I was recently asked by ADWEEK about opportunities for brands and fitness wearables. The discussion focused on utility and the future of the quantified self movement and whether hardware or software is the way to go. The final portion of the conversation was focused on fashion vs. function and the importance of aesthetics for mass adoption. Below is my full commentary.
Brands and Utility
For the right brand there is a significant opportunity to capitalize on the quantified self movement and create new streams of revenue. Market analysts project significant upside for wearable tech over the next few years.
The value for brands comes in the form of ongoing engagement and value to the consumer. By providing active utility the brand is taking something that used to provide a passive function and unlocks behavioral patterns of the consumer, activity and in some cases emotional data and any positive results can be equated with the brand.
The other point to consider is the quantified self data and utility will ultimately be a part of a larger connected ecosystem. In the near future data from a fitness tracker can coincide with smart grid technology to predict your needs. An example would be you just returned from a long run, your tracker communicates with your smart fridge and it prepares to dispense your favorite after work out beverage while ordering more via a real time delivery service such as Amazon Fresh.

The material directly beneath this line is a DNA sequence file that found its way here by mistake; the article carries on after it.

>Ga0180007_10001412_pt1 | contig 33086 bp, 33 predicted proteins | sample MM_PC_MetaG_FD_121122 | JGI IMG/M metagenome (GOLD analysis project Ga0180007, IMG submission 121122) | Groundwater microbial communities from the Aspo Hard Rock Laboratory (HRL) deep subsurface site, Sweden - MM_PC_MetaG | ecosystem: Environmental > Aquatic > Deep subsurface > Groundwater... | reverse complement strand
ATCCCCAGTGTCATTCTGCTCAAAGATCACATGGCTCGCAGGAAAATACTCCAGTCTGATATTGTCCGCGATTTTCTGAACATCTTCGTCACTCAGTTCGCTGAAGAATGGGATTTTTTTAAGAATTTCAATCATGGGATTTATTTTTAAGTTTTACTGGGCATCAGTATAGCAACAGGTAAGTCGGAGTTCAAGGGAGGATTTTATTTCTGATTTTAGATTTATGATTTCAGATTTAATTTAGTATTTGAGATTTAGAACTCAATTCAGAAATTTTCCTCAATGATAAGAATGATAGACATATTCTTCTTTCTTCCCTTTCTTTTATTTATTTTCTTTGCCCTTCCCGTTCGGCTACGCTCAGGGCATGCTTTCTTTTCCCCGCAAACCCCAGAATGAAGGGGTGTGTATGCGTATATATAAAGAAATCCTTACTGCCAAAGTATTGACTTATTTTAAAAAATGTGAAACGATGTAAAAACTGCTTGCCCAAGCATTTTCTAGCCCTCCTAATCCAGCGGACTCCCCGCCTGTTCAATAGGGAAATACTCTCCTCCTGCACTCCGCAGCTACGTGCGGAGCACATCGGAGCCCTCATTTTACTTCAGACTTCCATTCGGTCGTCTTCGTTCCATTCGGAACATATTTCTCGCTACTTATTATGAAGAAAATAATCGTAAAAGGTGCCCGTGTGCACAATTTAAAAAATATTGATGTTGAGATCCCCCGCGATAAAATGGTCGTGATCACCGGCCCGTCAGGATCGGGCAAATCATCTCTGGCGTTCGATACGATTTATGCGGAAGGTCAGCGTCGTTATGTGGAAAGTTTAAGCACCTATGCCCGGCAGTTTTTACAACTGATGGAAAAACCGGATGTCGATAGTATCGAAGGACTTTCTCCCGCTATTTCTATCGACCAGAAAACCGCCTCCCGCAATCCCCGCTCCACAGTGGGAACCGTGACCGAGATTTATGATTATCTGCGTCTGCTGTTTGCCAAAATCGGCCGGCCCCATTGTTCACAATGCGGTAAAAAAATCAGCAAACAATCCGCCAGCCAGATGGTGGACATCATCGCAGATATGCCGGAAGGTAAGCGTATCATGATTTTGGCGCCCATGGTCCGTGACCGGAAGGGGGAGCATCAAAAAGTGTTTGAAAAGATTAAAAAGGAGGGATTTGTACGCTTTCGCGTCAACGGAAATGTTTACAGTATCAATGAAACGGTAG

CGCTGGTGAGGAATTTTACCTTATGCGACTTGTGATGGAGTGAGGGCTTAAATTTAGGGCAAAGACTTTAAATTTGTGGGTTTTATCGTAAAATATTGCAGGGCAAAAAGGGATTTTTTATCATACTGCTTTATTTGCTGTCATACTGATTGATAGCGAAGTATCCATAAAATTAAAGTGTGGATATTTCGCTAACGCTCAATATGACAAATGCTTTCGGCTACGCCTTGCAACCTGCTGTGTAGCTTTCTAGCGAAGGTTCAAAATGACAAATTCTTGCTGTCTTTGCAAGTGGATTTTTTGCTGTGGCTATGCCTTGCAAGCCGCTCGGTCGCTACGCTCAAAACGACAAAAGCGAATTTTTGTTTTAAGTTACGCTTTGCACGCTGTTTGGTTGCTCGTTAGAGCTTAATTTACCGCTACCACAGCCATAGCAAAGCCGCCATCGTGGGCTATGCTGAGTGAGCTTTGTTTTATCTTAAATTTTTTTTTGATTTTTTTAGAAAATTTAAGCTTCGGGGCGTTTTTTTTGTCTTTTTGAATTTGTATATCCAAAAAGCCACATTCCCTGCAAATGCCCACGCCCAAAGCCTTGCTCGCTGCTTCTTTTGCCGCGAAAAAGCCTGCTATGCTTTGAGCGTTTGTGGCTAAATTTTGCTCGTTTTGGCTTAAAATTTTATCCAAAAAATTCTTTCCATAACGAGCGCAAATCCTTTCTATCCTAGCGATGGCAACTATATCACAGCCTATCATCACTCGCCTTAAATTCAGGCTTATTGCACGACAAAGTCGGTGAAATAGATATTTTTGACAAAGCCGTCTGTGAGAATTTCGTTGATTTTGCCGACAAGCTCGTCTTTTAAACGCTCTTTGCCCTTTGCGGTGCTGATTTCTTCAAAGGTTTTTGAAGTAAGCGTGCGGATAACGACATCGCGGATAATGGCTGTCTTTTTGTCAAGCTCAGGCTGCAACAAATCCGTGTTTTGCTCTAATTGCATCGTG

Hardware vs. Software
Brands like Nike were at the forefront of the quantified self movement. The Fuel band resonated with innovators and early consumer adopters. With success came competition from device manufacturers that had a longer heritage and provided additional utility. They expanded beyond fitness to include emotional measurement, sleep sensors, etc… which began to move away from the Nike value proposition. The learning from this was the real value was less in the hardware and more in the data collected and the visualization of results.
The industry shift that brands like Nike see on the horizon is the shift from hardware and more around software and data. What this means is that brands like Nike see the day coming soon where it is less about the hardware and more about sharing and visualizing the data that is collected through whatever the device, be it smart clothing, watches, glasses, etc… and making thier API’s available.
Fashion vs. Function
One of the primary barriers associated with wearables has been tied closely to aesthetics. A rubber bracelet that glows is not always the ideal choice for the fashion conscious. And for the early & late majority of consumer adopters, going beyond simple utility will be important for mass adoption.
Recent studies have shown that women outnumber men among prospective buyers of wearable technology devices. What I see happening in the short term are a number of partnerships such as the announced Tory Burch and Fitbit partnership or cross-industry hiring, similar to Apple hiring Burberry’s former CEO to bridge the gap between aesthetic form and function.
Here is a link to the ADWEEK commentary
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